Walsh says Virgin Atlantic should face Dáil committee
IAG chief believes airline should explain its interest in Irish market
Willie Walsh, chief executive of IAG, in Dublin last month following a parliamentary hearing into the proposed takeover of Aer Lingus. Photograph: Aidan Crawley/Bloomberg
International Consolidated Airlines’ Group (IAG) chief executive, Willie Walsh says he would be “delighted” to see Richard Branson’s Virgin Atlantic share its views on his company’s bid for Aer Lingus with TDs and Senators.
Virgin Atlantic has written to the Oireachtas Committee on Transport and Communications expressing concern about the possible impact of IAG’s proposed €1.36 billion takeover of Aer Lingus on services between Britain and Ireland.
Speaking after addressing a Merc Partners business breakfast in Dublin’s Intercontinential Hotel, Mr Walsh said he would be delighted if Virgin appeared before the committee, where he himself gave evidence in February.
“I think it would be very interesting for Virgin to appear before the Oireachtas transport committee and explain their interest in the Irish market,” he said. “They don’t fly here, as far as I am concerned and aware, they’ve never shown any interest in flying into Ireland or serving the Irish market.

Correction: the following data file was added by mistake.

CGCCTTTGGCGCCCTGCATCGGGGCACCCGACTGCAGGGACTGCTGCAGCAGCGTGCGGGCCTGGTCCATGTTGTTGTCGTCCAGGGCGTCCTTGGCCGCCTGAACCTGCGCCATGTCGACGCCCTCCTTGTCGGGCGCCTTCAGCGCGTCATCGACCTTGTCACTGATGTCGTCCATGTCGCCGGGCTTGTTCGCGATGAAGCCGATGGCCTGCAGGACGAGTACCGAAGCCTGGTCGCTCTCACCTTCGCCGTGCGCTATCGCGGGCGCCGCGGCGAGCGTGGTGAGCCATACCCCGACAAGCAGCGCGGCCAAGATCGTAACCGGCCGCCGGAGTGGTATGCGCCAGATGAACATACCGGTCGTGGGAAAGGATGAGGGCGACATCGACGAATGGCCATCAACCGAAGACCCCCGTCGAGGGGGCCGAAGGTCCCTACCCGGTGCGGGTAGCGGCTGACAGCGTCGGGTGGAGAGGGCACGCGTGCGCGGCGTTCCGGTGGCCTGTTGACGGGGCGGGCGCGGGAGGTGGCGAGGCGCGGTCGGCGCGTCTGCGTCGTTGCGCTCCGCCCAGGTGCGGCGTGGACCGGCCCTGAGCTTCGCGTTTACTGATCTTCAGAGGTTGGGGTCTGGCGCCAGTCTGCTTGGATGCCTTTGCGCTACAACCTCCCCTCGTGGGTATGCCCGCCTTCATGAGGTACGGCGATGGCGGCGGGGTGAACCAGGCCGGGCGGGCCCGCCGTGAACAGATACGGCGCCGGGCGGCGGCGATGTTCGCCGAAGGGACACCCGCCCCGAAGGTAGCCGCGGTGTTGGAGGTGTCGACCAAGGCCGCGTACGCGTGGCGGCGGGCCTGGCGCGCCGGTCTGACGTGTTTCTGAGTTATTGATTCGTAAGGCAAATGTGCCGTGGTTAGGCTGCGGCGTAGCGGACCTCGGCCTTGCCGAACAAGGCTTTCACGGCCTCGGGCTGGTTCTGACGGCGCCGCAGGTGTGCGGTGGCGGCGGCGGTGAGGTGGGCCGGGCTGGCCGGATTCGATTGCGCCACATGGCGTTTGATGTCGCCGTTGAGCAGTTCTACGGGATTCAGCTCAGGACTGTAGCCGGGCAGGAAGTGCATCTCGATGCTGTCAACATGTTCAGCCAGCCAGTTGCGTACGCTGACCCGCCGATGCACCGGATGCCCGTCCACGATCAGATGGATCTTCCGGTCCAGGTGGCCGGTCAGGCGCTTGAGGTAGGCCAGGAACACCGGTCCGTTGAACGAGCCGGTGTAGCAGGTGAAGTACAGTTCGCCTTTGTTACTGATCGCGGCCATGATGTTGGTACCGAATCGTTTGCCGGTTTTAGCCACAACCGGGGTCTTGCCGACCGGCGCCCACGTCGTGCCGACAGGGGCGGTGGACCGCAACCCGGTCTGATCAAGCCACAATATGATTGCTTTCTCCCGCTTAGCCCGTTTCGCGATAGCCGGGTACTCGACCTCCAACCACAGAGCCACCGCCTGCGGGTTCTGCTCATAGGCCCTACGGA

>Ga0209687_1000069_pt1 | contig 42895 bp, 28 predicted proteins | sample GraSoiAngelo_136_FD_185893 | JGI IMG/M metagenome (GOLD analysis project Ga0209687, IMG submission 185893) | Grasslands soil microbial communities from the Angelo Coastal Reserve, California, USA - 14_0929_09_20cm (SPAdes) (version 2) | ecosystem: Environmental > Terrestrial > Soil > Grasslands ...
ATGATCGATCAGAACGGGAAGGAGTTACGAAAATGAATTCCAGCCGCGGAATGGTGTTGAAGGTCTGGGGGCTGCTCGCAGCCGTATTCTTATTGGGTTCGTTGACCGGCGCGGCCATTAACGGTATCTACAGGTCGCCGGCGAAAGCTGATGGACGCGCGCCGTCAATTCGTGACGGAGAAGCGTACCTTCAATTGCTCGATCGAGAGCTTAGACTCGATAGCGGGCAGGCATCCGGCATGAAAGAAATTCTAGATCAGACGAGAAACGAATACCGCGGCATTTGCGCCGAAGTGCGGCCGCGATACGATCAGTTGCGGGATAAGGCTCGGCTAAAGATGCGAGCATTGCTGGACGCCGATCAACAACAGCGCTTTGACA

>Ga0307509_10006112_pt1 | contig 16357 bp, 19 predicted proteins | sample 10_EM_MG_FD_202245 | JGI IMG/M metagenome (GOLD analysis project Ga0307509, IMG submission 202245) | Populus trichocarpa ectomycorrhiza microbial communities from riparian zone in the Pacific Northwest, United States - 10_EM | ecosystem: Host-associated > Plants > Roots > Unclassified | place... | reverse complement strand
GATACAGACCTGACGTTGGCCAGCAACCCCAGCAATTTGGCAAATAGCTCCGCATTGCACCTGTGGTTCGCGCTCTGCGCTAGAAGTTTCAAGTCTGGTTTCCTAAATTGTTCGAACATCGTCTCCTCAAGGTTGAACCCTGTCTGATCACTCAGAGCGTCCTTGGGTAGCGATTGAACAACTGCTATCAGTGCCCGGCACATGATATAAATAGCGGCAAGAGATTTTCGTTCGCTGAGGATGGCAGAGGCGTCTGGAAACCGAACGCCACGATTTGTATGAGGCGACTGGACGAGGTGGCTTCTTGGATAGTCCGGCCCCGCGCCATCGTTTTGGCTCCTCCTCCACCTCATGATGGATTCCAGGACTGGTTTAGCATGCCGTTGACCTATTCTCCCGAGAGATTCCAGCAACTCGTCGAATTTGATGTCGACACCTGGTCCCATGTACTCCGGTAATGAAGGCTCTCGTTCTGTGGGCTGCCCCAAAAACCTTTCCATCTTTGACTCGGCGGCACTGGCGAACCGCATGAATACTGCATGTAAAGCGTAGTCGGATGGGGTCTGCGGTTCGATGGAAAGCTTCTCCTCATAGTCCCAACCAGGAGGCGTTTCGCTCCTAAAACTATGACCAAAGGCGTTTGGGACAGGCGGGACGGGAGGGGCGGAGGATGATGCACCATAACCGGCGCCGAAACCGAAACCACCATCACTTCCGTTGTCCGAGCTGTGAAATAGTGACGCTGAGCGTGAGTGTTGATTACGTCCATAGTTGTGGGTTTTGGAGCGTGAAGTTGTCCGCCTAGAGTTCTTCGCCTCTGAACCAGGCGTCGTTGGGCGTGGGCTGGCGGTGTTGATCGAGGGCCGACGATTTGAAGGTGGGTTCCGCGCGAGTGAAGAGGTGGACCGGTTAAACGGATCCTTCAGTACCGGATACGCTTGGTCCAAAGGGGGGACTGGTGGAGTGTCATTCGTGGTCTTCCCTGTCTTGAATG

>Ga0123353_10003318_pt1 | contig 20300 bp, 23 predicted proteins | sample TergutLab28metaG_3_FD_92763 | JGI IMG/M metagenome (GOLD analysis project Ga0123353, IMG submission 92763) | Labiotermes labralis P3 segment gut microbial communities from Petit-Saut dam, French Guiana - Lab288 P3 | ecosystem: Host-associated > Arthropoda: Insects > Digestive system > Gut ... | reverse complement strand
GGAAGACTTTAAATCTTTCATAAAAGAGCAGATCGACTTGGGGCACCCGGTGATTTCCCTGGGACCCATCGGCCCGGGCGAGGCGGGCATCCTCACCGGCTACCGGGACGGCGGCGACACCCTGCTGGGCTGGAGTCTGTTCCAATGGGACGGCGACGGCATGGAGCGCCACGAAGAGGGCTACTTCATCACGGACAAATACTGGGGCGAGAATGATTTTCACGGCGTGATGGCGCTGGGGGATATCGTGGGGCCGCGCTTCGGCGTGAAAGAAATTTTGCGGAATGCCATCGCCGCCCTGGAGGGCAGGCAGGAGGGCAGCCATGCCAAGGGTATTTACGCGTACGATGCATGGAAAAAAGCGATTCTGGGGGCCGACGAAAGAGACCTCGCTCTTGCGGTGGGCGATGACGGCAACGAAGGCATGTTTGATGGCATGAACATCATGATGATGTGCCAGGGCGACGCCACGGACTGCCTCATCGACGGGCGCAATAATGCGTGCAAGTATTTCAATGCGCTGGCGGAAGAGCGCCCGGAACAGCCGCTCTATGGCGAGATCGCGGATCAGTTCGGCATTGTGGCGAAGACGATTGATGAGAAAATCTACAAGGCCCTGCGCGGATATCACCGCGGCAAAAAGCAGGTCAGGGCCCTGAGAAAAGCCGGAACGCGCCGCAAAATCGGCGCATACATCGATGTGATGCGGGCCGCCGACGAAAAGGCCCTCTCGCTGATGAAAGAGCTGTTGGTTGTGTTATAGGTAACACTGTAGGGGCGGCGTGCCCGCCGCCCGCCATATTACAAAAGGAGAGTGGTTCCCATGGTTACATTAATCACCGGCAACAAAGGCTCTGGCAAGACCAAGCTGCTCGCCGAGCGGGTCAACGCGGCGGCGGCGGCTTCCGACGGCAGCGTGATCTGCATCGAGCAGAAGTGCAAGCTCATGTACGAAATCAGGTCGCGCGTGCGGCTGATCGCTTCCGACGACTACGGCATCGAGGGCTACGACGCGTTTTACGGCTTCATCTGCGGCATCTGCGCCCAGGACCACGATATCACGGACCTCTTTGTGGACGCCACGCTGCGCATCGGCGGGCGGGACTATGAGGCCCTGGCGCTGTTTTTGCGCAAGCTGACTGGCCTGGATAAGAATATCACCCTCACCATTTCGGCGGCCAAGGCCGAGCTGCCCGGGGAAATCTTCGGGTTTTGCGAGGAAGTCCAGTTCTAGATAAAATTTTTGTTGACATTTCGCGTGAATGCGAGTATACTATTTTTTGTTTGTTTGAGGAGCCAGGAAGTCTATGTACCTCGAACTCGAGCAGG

“It would be great if they did but that’s not their track record and given that Virgin is effectively controlled by Delta, you’ve got Delta flying into Dublin and Shannon, so I can’t see Virgin doing that.”
Mr Walsh agreed that Virgin’s intervention in the Aer Lingus takeover debate is aimed more at competition regulators in Europe, who will have to approve any deal, rather than the Republic’s Government or politicians.
“It’s not unusual for Virgin to see if they can get something out of the process,” he said. Mr Walsh and Mr Branson have clashed regularly in the past, most recently over his claims that Delta’s minority stake in Virgin gives it effective control over the airline.
Along with Virgin’s intervention, US property magnate, Donald Trump, owner of Doonbeg Golf Course in Co Clare, has written to the Government arguing against the sale of the State’s 25.1 per cent stake in Aer Lingus to IAG.
Mr Walsh said that he is not surprised at the number of people who have jointed the debate and argued that it reinforced IAG’s view of the strength of the Aer Lingus brand.
“The more people that express their views in relation to this the better as far as I am concerned,” he said. However, he stressed he was more interested in interventions in Ireland by people that understand the issues involved.
Representatives of IAG are meeting Government officials today to discuss the group’s proposed €2.55 a-share offer for the Irish airline. Mr Walsh said he would not be attending that meeting and was only in Dublin to honour a long-standing committment to Merc Partners.